Central Bureau of Investigation (C.B.I.) Vs. Hopeson Ningshen & Ors.
Criminal Procedure Code, 1973
Section 406 – Transfer Petition – Abduction of Government employees – Three persons of Naga ethnicity released whereas three others of Metei ethnicity killed – CBI investigation revealed involvement of respondent, an activist of a militant organisation – Unrest in State – Communal conflict apprehended – Respondent put in custody in Delhi – CBI sought transfer of cases from court of the Magistrate, Ukhrul to Delhi, in view of threat of life to respondent, possibility of further social unrest, danger to witnesses and their families and undue prejudice seeping into the minds of those involved in the legal proceedings – No objection by State as it refused to guarantee safety to respondent – However near relatives of the deceased objected to transfer. Held foremost consideration for directing transfer of cases is to examine what is expedient in the ends of justice. CBI clearly stated the risks associated with conducting the trial in Manipur. In view of this situation interest of justice demands conduct of trial in Delhi and same is directed. CBI to arrange for travel of 52 witnesses between Manipur and Delhi. Full assistance to be given to the victim’s legal heirs in the matter of legal representation. Efforts also to be made to reduce the number of witnesses and examine only necessary witnesses.
In this scenario, it would be expedient in the ends of justice to conduct the trial in Delhi. We accordingly direct that the impugned cases be transferred from the Court of the Chief Judicial Magistrate, Ukhrul, Manipur to a designated CBI Court (manned by a judicial officer of the rank of a Sessions Judge) in New Delhi. (Para 13)
Since there are 52 cited witnesses, CBI has undertaken to arrange for their travel between Manipur and Delhi, so as to facilitate recording of their testimonies and subsequent cross-examination during trial. It must be remembered that the right of cross-examination is an essential element in the course of a criminal trial. As far as the near relatives of the deceased persons are concerned, physical distance between Manipur and Delhi may cause some hindrance to their participation in the proceedings, but the transfer of the case is essential. In order to protect their interests, we direct the CBI as well as the Government of Manipur to render full assistance to the victim’s legal heirs in the matter of legal representation by way of engaging advocates of their choice. (Para 14)
On a suggestion being made, Mr. P.P. Malhotra, learned ASG, agreed to arrange for the to-and-fro journey and stay etc., for one member belonging to the families of each of the deceased persons on the dates of hearing. It was indeed a fine gesture. Learned ASG has also suggested that even though a list of 52 witnesses has been prepared, efforts will be made to reduce the number of witnesses to be examined in an endeavour to examine only the necessary witnesses. It is further necessary to direct that none of the parties should seek undue adjournments in the matter and should render all possible help to conclude the trial at the earliest. (Para 15)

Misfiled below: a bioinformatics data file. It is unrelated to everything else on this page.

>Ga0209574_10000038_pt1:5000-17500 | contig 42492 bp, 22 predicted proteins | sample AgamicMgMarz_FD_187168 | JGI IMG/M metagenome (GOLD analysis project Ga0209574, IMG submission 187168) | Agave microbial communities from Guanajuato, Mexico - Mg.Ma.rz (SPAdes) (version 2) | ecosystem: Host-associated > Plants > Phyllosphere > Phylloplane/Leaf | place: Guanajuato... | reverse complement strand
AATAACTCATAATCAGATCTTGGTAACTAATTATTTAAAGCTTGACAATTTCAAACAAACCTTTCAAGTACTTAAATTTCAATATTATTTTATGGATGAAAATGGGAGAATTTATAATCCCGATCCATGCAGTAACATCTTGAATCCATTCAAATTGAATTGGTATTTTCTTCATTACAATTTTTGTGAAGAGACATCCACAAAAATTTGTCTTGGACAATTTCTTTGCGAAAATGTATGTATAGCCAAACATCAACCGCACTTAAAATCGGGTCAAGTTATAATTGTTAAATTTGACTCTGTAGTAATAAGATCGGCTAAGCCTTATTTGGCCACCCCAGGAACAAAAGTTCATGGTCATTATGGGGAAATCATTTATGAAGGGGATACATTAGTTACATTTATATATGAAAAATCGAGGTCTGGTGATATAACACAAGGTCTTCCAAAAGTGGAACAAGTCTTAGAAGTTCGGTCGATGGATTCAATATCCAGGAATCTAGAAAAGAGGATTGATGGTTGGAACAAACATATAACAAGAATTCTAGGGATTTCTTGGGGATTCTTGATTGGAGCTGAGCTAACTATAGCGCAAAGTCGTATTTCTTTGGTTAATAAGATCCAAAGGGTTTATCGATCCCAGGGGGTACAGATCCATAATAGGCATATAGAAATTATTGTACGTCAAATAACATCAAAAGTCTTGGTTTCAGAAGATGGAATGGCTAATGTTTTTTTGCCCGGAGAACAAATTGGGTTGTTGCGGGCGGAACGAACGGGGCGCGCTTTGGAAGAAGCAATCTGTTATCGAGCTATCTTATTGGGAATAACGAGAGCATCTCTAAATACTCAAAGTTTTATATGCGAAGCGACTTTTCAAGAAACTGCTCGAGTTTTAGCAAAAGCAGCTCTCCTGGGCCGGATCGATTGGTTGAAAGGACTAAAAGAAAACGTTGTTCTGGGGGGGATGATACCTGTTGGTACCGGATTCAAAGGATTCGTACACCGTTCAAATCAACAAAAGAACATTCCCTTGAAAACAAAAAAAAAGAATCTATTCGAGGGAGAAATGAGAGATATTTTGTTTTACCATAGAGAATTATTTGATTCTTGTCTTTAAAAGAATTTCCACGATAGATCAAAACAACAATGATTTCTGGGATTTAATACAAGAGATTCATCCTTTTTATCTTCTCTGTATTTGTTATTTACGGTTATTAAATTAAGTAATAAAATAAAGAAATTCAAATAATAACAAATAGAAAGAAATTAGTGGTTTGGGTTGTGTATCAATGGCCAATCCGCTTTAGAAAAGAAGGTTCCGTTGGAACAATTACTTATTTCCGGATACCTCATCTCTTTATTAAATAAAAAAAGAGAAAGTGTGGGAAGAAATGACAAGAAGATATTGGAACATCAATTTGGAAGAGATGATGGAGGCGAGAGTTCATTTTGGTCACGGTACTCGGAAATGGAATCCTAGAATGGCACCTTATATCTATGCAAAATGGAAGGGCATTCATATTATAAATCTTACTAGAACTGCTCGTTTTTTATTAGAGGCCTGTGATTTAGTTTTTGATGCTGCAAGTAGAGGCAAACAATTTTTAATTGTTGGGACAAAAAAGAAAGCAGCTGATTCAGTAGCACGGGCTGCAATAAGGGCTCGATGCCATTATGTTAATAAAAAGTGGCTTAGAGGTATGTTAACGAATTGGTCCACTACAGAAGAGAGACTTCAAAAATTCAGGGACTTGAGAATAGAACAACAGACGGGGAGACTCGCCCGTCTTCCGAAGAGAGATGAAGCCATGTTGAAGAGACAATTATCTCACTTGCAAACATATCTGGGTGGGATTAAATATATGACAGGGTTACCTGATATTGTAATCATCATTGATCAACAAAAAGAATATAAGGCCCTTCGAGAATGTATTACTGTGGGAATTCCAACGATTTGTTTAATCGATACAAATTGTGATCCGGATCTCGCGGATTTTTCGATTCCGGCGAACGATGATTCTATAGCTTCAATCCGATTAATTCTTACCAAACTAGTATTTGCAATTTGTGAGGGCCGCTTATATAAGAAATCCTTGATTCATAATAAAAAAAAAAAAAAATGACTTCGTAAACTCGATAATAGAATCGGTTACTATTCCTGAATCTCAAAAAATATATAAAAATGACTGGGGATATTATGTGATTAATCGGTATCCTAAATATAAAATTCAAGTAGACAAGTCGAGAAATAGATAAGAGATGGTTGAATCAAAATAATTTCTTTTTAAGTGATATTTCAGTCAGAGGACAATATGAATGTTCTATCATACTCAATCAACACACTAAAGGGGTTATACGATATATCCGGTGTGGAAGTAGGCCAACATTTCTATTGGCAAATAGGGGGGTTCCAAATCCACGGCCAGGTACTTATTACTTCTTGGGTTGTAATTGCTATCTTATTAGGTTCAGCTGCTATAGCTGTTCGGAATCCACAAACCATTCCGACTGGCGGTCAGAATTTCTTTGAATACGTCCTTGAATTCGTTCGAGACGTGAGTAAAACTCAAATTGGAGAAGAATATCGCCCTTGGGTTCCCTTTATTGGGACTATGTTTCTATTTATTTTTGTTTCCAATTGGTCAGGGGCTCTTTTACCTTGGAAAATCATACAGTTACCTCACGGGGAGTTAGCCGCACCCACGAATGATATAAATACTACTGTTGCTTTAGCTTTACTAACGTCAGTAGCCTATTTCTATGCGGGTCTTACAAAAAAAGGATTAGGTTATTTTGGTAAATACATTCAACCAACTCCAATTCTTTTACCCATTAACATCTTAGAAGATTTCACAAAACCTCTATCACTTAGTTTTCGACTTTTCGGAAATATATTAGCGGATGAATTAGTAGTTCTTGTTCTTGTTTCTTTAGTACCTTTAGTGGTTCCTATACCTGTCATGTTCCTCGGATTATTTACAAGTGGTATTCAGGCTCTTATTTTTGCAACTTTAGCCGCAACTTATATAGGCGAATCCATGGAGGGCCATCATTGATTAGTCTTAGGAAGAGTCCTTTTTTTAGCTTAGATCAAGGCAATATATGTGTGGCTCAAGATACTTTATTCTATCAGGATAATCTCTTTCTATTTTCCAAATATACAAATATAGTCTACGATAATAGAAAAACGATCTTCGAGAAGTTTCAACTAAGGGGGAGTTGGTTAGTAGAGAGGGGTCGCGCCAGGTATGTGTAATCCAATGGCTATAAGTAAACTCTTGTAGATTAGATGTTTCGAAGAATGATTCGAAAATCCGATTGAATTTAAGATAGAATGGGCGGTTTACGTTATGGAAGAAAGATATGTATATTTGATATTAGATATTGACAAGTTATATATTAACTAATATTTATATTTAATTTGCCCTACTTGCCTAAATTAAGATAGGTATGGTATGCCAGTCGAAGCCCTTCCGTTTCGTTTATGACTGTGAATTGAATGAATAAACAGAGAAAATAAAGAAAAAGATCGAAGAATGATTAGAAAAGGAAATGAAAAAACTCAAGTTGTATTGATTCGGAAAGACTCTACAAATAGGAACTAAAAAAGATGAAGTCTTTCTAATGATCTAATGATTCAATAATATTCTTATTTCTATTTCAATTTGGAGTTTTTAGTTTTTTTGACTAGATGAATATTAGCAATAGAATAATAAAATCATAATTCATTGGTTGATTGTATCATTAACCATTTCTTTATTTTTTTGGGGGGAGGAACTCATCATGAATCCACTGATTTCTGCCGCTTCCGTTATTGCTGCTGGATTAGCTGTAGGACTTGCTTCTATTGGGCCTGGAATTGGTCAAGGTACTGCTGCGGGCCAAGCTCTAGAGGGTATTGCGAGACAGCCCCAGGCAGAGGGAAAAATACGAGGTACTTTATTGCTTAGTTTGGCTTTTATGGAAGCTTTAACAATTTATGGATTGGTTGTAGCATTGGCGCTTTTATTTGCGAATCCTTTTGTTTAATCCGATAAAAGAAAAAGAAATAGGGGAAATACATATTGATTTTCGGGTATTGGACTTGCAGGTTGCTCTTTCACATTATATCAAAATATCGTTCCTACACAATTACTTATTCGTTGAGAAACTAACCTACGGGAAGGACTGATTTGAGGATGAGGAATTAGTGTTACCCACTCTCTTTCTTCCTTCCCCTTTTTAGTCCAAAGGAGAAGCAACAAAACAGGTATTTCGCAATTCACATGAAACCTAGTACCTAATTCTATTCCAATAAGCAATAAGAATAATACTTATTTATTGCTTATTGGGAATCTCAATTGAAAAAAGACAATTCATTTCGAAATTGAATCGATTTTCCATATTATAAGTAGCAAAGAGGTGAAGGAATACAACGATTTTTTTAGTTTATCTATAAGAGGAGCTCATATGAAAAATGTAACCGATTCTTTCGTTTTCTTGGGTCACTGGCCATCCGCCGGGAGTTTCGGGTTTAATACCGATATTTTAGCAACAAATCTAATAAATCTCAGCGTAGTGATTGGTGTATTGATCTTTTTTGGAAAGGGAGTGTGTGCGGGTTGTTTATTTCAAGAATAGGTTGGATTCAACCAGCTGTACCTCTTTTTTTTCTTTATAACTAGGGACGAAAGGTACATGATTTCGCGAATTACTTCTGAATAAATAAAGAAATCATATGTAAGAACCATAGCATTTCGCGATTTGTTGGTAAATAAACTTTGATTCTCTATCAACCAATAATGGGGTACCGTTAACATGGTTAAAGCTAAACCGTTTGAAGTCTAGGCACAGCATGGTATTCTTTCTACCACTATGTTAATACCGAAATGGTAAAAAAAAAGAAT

2. Maneka Sanjay Gandhi v. Rani Jethmalani [1979 (4) SCC 167] (Para 10)
1. The Central Bureau of Investigation [Hereinafter `CBI’] has approached this Court by way of Transfer Petition (Criminal) No. 219-220 of 2009 as contemplated under Section 406 of the Code of Criminal Procedure [Hereinafter `CrPC’], seeking transfer of cases RC IMPH 2009/S0002 and RC IMPH 2009/S0003, both dated 02-04-09, from the Court of the Chief Judicial Magistrate, Ukhrul, Manipur to a competent Criminal court in Delhi.
2. In these cases, the respondent has been accused of the kidnapping and murder of three government employees in the State of Manipur. It would be useful to provide an overview of the fact-situation leading up to the present litigation. On 13-2-2009, Dr. Thingnam Kishan Singh (S.D.O., Kasom Khullen, Distt. Ukhrul) along with five staff members was abducted by militants while on their way from Ukhrul to Kasom Khullen. On 14-2-2009, three of the abducted persons, namely Sh. Ram Singh Siro, Sh. Ramthing Singlai and Sh. Kapangkhui Jajo were released. Following this, a case bearing FIR No. 8(2)/2009 was registered under Sections 365, 368 and 34 of the IPC at the Ukhrul Police Station in respect of the missing persons. However, on 17-2-2009, dead bodies of Dr. Thingnam Kishan Singh, Sh. Y. Token Singh and Sh. A. Rajen Sharma were recovered from the bank of river Taphao Kuki in the proximity of National Highway-39 in Senapati District, Manipur. In light of the discovery of the dead bodies, a case bearing FIR No. 3(2)/2009 was registered under Sections 302 and 400 of the IPC at the Senapati Police Station. These killings had provoked an outcry in the State of Manipur and protests were held by several groups. In fact a Joint Action Committee (JAC) had been formed by several civil society groups to mobilize opinion about this case. Having regard to the seriousness of the crime, the Government of Manipur thought it fit to transfer the investigation into these cases to the CBI, which was effected by way of a notification dated 19-2-2009 as contemplated under Section 6 of the Delhi Special Police Establishment Act. In pursuance of the same, CBI acting through its Imphal Branch registered cases [RC IMPH 2009/S0002 and RC IMPH 2009/S0003, both dated 2-04-2009] on the transfer of the above-mentioned FIRs.